I recently wrote this synopsis of my dissertation for a Dissertation Completion Fellowship for the University of Colorado Boulder. Since describing the work I've been doing can be hard (still working on my elevator pitch), I thought this summary of my dissertation outline was a (hopefully) succinct way of summarizing what I've been doing! Please reach out with any questions or suggestions...
What does it mean to think with wild plants in the Anthropocene? This question has animated my three years of dissertation fieldwork. Each chapter centers on an individual edible plant: sacred osha with its medicinal taproot; chokecherry bushes with their ruby red berries; dandelions, the contested yard-weed brought to the New World as a trusted food source; cheatgrass, an edible grain often villainized as an ecological nuisance; and alpine mushrooms, with their underground webs of silky white mycelium in complex symbiosis with microorganisms, soil, and trees.
My research uses a multisited, interdisciplinary methodology, rooted in my training in cultural anthropology, to analyze how wild food, defined as uncultivated edible plants, has the potential to provide human and ecological relief in a changing climate. These methods include: (i) qualitative ethnographic data concerning the experiences of people who forage wild foods in Colorado, (ii) historical analysis of the legal and cultural trends informing contemporary foraging, (iii) quantitative soil samples measuring the microbial diversity of uncultivated land to theorize how wild food diets may beneficially alter soil viability and human gut health. This multifaceted approach allows me to ask critical questions about Indigeneity and colonization, government regulation of wild lands, pesticides and soil biodiversity, and human-ecological resilience, all tied together through a focus on people who forage wild plants.
This dissertation begins in the dirt. The Introduction examines how soil microorganisms impact plant nutrient density and, when ingested, the human gut microbiome—a vast array of microorganisms that is increasingly connected to diseases of modernity such as cancer, autoimmunity, and diabetes. As soil health depletes at staggering rates through industrial agriculture, human health becomes replete with food-related disease. This chapter lays the ground for the following chapters by analyzing the connections between farming methods, wild plant polycultures, soil biodiversity, and implications for human-ecological resilience.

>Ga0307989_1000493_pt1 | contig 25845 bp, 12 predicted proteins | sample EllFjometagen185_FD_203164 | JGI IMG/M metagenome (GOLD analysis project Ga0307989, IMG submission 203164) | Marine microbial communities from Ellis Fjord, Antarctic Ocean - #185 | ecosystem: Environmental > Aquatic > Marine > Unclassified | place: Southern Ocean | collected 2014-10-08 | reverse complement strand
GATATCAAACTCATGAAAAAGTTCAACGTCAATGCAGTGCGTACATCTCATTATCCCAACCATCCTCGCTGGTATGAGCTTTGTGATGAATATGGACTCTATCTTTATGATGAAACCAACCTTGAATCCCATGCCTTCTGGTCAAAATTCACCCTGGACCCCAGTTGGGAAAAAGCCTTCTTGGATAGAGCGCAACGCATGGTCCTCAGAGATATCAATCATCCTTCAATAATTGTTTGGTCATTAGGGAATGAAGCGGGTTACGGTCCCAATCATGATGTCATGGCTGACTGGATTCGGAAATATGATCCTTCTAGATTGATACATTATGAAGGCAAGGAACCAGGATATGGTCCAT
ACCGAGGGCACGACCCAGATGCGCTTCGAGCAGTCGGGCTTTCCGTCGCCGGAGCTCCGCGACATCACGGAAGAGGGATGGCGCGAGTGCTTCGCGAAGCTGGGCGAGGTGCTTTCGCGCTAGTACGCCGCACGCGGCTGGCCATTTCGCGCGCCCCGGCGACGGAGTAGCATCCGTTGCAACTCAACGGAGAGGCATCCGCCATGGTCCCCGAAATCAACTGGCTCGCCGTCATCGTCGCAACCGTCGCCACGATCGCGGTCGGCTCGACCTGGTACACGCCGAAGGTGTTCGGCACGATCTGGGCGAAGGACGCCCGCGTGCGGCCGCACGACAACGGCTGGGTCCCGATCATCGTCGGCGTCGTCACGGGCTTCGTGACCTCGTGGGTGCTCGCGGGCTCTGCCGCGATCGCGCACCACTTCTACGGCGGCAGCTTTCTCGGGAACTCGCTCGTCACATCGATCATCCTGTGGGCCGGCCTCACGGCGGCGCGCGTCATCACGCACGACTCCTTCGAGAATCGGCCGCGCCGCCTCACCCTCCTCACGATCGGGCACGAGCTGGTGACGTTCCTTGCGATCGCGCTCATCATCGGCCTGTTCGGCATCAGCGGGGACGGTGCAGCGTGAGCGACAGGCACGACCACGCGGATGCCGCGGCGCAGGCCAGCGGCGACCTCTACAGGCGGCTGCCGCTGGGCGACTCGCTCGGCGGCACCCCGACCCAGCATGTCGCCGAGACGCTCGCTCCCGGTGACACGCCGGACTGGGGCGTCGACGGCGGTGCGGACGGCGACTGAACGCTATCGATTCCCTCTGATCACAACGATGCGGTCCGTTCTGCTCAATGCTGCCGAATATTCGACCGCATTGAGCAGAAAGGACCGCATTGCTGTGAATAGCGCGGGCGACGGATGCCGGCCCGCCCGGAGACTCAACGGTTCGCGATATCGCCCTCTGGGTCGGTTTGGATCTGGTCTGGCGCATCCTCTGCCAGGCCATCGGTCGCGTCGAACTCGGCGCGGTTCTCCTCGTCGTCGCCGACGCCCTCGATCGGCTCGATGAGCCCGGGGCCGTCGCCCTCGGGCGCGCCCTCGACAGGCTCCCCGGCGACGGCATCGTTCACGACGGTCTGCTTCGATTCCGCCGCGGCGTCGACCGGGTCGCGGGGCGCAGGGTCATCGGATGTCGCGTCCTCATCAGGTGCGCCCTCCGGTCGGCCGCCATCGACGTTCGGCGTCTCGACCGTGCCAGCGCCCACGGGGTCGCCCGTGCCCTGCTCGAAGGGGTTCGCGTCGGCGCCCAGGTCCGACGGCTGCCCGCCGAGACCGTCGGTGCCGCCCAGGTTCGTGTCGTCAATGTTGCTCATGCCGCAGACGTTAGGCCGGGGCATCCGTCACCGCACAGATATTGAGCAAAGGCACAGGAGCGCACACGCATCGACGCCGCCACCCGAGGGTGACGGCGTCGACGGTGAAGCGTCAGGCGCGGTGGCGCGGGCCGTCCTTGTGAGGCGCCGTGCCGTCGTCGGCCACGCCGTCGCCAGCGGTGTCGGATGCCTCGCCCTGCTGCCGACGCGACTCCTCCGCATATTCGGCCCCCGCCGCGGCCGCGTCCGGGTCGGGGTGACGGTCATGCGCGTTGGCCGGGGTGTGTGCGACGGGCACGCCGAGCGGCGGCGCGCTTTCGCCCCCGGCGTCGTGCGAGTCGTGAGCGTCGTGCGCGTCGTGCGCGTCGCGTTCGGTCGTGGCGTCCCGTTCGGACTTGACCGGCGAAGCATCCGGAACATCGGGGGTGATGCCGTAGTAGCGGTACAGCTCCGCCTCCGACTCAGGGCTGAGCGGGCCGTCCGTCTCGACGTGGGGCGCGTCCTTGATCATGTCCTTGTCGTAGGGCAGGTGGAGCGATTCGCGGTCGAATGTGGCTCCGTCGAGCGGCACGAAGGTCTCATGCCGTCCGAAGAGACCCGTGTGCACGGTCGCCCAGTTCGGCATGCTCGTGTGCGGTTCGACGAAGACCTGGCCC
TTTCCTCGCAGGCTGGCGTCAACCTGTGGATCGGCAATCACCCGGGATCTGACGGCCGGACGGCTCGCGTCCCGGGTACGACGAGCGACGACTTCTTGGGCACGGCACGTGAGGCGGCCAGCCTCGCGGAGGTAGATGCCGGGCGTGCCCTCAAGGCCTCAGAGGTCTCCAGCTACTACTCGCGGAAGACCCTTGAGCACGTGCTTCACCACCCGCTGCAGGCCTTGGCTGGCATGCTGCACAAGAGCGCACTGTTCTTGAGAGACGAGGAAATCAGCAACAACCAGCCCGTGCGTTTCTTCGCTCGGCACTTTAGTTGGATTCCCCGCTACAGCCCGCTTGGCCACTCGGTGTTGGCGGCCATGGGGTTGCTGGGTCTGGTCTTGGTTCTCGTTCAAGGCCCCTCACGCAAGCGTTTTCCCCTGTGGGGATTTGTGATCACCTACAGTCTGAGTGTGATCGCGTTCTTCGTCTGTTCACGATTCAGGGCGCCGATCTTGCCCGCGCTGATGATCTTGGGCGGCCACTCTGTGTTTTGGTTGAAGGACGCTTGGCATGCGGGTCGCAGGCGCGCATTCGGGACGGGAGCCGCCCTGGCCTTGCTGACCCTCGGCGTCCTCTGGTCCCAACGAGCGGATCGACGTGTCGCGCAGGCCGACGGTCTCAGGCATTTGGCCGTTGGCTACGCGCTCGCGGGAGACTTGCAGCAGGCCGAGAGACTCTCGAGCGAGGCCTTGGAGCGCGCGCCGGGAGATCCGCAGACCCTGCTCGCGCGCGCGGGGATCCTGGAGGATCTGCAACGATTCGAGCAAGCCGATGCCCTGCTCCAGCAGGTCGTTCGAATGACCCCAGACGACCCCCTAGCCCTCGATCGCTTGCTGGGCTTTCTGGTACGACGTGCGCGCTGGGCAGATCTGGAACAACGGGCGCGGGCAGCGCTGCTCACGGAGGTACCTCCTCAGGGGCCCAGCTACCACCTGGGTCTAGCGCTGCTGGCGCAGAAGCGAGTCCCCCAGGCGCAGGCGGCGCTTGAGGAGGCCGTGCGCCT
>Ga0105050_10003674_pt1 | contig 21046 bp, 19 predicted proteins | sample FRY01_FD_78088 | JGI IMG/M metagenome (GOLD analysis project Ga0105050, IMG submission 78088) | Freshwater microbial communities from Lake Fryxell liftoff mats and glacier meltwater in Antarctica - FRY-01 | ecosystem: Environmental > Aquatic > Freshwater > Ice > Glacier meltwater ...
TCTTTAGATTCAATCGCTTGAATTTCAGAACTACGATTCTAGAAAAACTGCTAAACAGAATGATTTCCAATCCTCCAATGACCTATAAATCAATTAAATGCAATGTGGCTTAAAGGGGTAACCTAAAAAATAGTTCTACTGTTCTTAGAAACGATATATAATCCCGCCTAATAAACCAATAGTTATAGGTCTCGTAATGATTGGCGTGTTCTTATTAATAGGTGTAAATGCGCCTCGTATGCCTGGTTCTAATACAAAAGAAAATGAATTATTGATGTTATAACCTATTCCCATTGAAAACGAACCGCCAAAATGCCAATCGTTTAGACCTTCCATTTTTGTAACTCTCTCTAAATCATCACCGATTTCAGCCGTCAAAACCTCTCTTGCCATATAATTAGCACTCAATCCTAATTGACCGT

The trends leading to current crises in ecological and human health have deep roots. In Chapter 1, “Osha,” I examine how colonial enterprises in the U.S. suppressed Indigenous and Black land rights to secure political and economic control for white settlers. The legal structures born by racist colonial histories remain present in modern day foraging governance, in what food lawyer Baylen Linnekin calls “a complicated and oftentimes contradictory tangle of federal, state, and local regulations.” I think with osha—a medicinal and sacred plant for Indigenous people, and an increasingly popular herbal commodity—to explore this tangle.
Many modern foragers, finding themselves lost in this regulatory tangle, rely instead on alternative ethical guidelines for wild plant harvest and land stewardship. Drawing on ethnographic stories from my research, such as an informant who personifies chokecherry as “a mother” whose “root-breast” feeds her ecological kin—chokecherry saplings, birds, humans—Chapter 2, “Chokecherry,” looks at cosmologies of animacy, kinship, and reciprocity employed by Indigenous and nonindigenous foragers.
Chapter 3, “Dandelion,” explores a single group—the foraging community of Turtle Lake Refuge in Durango, Colorado. Working with Turtle Lake in 2018, I reviewed soil samples (Heterotrophic Plate Counts that measure microbial biomass), comparing the Refuge foraging land and a neighboring plot that had seen heavy pesticide use. Such quantitative research illuminates the microbial, ecological, and human health ramifications of pesticides. The damage wrought by pesticides structures my analysis of the cultural construction of “weeds,” revealing how American notions of edibility and aesthetics have been significantly shaped by the surprising history of the house lawn.
The history of lawns is one example of how food systems and food knowledge have been influenced by the legacies of settler colonialism—legacies that are being challenged through modern movements to rethink food in the United States. Chapter 4, “Grasses,” centers on cheatgrass (considered an invasive grass) and rice grass (a native grass), both edible grains with storied pasts. These two grass species raise themes of restoration and reparations. I present two modern wild food movements in the United States: one, to “decolonize the diet,” aims to restore Indigenous subsistence lifeways and food sovereignty. A second, the “Invasivore” movement, incorporates wild plants considered to be “invasive” in ecologically-informed diets.
My Final Chapter, “Porcini,” looks at ways wild plants work together as self-perpetuating, symbiotic systems—perhaps best represented by the vast networks of mushroom mycelium in old growth forests. Drawing on research on the benefits of food grown in polycultural contexts, this chapter ties together the far-reaching themes investigated in my research project, symbolized as a “food forest” of knowledge about issues that have human and ecological saliency for our times.